How Does It Look?

Through studies Douglas Trumbull conducted with the Showscan process, he learned that the threshold of engagement for an audience watching a film is about 70 to 80 FPS. From that point onward, the audience starts to get into what they're watching all the more effectively, and Billy Lynn's Long Halftime Walk is certainly an engaging, and amazing, visual treat in 120 FPS / 4K 3D. Everything from POV shots of certain characters talking to our main character, to shots of Billy in his environment, all work the way they're intended. There was even a point where I flinched watching this movie, as a weary Billy walks through a crowd of rowdy sports fans, only to have one jump right out at him.

Another reason Billy Lynn looks fantastic in this revolutionary format is the fact that the images are so clear, both in terms of image quality and in 3D presentation. Sharp, stark delineations between the characters and their environment, as well as each other, are noteworthy -- particularly during a sequence at the beginning of the film that shows off Real-D's new advances in film-making and editing: True Motion and True Image. With the former helping ease the 3D viewing experience on the audience's eyes, as well as the latter process governing how many frames per second the filmmakers want to film at, the alignment of 3D components being filmed is the best it's ever been.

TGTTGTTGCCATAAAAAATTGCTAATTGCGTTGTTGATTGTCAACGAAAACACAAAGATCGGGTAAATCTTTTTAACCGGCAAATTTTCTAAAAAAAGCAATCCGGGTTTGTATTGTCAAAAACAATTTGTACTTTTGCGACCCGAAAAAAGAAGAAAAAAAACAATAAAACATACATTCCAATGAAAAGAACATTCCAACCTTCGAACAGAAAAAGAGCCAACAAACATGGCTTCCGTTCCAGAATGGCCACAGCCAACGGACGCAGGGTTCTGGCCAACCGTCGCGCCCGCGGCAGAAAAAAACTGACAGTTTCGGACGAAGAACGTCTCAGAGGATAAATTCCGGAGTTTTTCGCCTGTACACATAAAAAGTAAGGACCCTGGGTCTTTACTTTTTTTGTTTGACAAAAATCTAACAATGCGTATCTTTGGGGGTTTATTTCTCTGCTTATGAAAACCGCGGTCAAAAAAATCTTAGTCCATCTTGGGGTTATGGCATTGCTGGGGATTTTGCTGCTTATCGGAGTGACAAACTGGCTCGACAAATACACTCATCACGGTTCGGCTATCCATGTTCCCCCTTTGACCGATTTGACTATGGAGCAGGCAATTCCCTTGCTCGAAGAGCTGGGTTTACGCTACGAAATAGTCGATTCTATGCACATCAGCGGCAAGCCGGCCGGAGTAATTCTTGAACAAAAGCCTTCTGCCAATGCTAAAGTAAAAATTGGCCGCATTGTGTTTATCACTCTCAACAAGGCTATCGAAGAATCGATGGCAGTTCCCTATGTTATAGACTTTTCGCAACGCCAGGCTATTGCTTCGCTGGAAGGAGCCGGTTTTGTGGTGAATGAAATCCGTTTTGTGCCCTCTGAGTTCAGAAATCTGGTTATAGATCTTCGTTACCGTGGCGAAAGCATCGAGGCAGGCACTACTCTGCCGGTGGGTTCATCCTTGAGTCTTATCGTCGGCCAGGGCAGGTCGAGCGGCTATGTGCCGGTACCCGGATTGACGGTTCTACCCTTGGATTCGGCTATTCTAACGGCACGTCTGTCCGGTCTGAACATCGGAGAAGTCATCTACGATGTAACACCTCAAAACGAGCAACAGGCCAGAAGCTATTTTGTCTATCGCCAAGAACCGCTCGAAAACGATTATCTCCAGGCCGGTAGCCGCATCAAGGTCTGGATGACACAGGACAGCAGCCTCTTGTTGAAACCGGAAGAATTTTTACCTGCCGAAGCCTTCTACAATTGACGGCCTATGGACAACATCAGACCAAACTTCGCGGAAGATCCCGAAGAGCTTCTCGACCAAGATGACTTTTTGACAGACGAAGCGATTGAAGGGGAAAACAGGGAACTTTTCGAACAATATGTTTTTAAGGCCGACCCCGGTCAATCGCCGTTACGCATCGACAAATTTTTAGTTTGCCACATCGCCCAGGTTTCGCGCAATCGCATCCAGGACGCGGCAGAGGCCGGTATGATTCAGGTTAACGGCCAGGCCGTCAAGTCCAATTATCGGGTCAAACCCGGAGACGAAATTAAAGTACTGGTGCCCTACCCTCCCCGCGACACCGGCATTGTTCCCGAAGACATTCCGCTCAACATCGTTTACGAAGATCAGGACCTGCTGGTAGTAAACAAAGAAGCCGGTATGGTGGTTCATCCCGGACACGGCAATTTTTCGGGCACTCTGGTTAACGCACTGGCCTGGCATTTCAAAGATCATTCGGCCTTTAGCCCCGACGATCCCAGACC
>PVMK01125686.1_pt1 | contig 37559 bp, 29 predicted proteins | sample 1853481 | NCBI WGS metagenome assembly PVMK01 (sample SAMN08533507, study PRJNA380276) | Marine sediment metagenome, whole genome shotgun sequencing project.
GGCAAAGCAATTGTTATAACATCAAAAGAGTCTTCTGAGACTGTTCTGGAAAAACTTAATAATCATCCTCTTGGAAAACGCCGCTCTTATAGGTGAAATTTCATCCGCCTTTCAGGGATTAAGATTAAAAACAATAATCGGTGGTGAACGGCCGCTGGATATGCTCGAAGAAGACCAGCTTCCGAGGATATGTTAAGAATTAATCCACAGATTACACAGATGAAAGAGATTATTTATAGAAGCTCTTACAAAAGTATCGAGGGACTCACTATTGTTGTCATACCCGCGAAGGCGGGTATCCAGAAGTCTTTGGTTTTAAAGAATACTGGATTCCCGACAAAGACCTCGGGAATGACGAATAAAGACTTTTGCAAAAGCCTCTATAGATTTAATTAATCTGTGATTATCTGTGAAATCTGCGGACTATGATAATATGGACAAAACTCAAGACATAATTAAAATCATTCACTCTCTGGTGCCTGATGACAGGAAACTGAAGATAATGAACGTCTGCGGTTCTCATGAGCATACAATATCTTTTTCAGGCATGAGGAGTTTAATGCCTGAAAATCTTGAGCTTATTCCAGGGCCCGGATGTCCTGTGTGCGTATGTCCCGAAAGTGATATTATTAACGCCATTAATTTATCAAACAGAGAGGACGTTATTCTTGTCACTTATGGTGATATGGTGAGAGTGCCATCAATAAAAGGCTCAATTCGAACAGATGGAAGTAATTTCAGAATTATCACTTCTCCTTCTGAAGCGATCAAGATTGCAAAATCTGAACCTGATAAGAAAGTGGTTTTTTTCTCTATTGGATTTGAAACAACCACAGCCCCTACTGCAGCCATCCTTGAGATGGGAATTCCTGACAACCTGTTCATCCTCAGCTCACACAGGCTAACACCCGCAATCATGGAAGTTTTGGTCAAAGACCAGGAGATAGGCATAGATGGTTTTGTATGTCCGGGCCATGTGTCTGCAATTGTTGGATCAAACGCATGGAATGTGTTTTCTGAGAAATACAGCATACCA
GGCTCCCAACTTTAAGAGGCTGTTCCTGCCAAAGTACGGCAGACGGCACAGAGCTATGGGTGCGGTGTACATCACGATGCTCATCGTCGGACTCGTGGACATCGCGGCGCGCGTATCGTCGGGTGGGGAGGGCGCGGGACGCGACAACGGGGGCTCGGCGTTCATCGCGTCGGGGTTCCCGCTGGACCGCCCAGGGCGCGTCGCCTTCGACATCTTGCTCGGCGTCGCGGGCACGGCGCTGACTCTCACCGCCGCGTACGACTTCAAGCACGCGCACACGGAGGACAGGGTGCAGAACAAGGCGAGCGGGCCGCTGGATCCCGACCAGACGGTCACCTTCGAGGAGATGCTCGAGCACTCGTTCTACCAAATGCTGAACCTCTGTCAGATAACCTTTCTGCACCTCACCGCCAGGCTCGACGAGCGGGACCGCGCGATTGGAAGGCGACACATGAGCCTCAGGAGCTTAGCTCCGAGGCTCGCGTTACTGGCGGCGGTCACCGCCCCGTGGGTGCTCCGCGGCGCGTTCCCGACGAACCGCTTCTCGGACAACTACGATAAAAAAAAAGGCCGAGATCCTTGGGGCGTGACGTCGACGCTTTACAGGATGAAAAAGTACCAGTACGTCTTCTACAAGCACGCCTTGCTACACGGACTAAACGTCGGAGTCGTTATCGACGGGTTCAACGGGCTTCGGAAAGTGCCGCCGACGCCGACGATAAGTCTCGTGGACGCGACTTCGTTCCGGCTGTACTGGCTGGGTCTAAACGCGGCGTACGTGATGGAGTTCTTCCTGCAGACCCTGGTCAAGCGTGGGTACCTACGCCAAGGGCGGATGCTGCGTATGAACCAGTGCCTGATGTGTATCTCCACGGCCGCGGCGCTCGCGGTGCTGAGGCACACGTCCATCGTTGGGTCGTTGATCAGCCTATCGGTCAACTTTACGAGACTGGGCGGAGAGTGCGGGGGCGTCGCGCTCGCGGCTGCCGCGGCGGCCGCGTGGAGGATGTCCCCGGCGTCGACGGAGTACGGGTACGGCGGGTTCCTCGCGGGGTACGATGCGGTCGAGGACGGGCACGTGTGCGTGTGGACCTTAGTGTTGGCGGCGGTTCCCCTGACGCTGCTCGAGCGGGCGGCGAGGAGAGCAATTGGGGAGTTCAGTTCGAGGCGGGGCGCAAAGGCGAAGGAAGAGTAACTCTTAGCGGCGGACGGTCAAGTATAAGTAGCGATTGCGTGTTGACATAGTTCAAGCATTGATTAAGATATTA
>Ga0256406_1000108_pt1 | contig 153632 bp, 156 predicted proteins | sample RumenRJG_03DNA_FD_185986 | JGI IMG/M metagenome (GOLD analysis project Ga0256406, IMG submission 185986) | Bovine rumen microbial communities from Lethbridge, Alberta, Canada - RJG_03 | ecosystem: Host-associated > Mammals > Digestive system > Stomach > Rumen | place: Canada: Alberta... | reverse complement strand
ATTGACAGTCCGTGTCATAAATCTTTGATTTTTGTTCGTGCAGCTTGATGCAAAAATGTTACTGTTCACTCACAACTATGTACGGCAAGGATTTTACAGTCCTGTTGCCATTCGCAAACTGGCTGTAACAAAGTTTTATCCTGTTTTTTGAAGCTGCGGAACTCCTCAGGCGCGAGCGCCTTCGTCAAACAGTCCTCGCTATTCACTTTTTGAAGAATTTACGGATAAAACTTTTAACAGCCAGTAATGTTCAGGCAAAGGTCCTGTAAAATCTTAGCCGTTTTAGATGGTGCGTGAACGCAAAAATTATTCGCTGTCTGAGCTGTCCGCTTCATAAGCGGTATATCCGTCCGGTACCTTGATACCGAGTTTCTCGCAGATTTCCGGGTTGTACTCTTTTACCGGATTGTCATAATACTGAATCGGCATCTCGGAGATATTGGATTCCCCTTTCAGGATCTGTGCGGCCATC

Objects fly out at you, and in the case of our introduction to Bravo Squad, the formation of soldiers in front of a hotel front is impressive enough, but seeing a character walk in front of that formation, barking orders, shows off even more spectacular spatial reasoning. Most importantly, the usual problem of a dimmed, grayed out 3D picture are avoided with Billy Lynn's Long Halftime Walk, as it's being shown on the last of Real-D's new advances, the "Ultimate Screen" - which, according to Pete Lude, reflects 85% more light than your standard, traditional movie screen. Put it all together, and you've got a film that dazzles with the most realistic 3D we've ever seen.If you are able to see it. Read on to see why that might be an obstacle.

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